Water security is about ensuring the short-term and long-term provision of adequate, affordable, accessible and safe freshwater supply for the growing human population needs and ecosystems services. Water security is being threatened through a number of stressors such as climate change, expansion of urban and peri-urban development, groundwater withdrawal at non-replenishable rates, large transmission and quality losses through water distribution systems, degradation of environmental and water quality, emerging landuse practices such as expansion of water intensive bioenergy crops, etc. As a result, ensuring water security for the present and future generations is becoming a formidable task. Water as a resource is no longer replenished by the hydrologic cycle due to the intensity of human use.
This research builds on the open-source ecohydrologic model, Dhara, which is capable of describing surface water and nutrient transports in a two-dimensional framework and subsurface water and nutrient transports and transformations in three dimensions. If coupled with the capabilities of reactive transport modeling, such as biogeochemical dynamics of equilibrium and kinetic reactive processes, such a model could answer questions about the role of rhizosphere dynamics in nutrient and hydrologic fluxes at a watershed scale – this is the primary focus of this work. Other questions we seek to answer are: Within the context of the IML-CZO, can we suggest improved precision fertilizer application strategies that work synergistically with subsurface dynamics? Can we understand better the transformative nature of rhizosphere dynamics to better understand and predict runoff effects downstream? Beyond the IML-CZO, what are the differences in the effects of rhizosphere dynamics across different ecosystems?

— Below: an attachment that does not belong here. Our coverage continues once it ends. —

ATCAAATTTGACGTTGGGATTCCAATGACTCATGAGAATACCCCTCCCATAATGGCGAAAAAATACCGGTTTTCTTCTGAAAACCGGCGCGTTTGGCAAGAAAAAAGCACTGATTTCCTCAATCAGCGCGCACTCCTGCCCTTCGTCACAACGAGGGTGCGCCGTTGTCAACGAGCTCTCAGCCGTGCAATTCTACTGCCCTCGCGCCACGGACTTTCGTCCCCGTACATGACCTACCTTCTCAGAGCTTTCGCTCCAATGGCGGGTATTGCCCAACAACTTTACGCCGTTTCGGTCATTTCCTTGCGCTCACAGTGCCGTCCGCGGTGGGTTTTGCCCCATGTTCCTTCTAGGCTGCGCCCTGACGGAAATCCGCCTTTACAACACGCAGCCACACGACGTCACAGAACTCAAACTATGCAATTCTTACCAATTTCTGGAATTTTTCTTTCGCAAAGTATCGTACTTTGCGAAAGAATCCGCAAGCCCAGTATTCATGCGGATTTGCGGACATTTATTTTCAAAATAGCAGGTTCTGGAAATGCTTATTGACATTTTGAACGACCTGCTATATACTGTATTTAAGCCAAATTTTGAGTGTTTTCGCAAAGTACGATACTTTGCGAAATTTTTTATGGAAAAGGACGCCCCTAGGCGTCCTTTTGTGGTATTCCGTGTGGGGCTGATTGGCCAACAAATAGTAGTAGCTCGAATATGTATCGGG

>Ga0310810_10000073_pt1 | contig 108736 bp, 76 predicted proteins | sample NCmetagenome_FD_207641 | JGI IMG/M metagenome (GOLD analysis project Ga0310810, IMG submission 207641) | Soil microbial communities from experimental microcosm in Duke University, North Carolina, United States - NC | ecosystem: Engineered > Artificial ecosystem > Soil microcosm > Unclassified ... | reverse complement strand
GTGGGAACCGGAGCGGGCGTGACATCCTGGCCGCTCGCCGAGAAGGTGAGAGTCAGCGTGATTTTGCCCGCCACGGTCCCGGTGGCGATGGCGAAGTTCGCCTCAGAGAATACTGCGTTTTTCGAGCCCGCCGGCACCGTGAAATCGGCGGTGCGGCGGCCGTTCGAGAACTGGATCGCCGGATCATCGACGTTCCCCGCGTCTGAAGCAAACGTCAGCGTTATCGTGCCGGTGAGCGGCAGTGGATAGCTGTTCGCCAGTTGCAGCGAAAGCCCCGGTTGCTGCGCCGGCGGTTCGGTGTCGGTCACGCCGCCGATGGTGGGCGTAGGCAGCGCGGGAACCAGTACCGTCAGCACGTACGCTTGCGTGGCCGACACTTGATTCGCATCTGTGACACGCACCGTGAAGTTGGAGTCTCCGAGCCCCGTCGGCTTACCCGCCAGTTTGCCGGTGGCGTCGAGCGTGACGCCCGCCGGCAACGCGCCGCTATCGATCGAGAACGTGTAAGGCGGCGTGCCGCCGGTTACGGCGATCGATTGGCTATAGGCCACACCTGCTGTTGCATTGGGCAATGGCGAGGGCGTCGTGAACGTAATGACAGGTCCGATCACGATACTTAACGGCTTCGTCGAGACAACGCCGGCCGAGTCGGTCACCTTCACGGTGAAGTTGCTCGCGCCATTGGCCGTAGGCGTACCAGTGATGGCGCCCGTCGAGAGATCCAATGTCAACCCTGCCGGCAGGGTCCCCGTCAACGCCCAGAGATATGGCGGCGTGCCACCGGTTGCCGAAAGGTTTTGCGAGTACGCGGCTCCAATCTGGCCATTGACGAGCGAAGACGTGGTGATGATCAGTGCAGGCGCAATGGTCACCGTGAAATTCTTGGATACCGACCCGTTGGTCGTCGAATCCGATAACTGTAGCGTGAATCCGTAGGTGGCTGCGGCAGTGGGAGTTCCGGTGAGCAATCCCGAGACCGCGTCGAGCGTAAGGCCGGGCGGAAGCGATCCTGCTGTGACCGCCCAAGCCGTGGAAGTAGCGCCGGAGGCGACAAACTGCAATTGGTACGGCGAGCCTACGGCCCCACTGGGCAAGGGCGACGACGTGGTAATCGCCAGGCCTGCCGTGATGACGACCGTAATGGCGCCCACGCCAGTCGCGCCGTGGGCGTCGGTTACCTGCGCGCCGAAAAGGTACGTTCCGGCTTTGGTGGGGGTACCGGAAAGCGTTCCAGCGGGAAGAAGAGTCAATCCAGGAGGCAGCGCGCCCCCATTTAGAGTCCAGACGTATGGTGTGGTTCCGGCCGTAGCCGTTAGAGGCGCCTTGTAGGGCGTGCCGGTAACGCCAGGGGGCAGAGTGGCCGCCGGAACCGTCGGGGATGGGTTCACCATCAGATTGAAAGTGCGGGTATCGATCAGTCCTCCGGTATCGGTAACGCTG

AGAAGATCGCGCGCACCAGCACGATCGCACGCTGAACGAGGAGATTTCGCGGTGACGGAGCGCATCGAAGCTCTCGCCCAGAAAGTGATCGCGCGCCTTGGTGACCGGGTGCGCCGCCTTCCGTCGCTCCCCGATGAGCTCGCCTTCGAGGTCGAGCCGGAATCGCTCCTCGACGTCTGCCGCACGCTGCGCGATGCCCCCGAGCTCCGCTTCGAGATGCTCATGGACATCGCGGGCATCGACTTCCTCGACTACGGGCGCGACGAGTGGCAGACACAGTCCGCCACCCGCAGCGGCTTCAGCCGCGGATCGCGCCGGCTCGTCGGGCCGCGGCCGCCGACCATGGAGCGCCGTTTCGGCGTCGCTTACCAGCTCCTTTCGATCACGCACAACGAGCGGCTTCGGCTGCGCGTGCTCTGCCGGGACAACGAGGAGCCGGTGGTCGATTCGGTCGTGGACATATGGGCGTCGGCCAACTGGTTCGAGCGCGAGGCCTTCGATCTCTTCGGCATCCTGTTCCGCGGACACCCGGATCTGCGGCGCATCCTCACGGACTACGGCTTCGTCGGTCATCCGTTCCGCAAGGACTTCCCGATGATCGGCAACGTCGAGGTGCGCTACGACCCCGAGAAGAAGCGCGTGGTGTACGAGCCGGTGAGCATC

The terrestrial biosphere that encompasses vegetation and the adjacent soil and atmosphere, is a veritable biogeochemical crossroads, consisting of complex interactions between energy, water, carbon and nutrient transfers. Changes in one component, e.g., water, energy, carbon or nutrient cycles, has a feedback effect on all other components, with the result that the connection between cause and effect is not easily understood and is hard to predict with confidence. How can we predict the acclimation response of vegetation to increase in atmospheric CO2 and associated impact on the hydrologic cycle? How can we model the mutualistic and competitive dynamics between different vegetation species that co-exist? How do root water uptake patterns through hydraulic redistribution affect biogeochemical dynamics? These are some of the questions that we are exploring through this research focus.